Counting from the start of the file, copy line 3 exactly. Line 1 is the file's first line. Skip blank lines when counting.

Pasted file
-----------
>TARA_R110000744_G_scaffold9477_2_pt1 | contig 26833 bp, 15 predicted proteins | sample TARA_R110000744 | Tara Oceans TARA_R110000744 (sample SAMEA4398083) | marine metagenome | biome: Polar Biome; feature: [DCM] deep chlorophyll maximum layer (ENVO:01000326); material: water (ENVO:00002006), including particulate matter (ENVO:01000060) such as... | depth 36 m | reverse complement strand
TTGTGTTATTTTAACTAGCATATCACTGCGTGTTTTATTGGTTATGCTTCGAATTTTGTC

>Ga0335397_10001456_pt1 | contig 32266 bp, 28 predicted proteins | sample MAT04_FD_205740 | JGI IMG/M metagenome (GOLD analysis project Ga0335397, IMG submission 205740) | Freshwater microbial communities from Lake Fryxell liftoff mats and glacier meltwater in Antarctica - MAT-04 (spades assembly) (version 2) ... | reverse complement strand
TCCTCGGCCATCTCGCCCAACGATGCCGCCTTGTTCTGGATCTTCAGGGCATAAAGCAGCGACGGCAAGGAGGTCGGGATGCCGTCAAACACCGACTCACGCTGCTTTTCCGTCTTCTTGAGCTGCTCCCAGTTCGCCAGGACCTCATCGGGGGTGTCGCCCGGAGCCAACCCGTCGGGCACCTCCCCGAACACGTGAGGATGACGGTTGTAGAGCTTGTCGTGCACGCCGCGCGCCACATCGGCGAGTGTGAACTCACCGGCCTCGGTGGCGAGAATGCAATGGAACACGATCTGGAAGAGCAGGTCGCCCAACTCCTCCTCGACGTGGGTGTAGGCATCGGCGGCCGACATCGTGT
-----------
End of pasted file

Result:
>Ga0335397_10001456_pt1 | contig 32266 bp, 28 predicted proteins | sample MAT04_FD_205740 | JGI IMG/M metagenome (GOLD analysis project Ga0335397, IMG submission 205740) | Freshwater microbial communities from Lake Fryxell liftoff mats and glacier meltwater in Antarctica - MAT-04 (spades assembly) (version 2) ... | reverse complement strand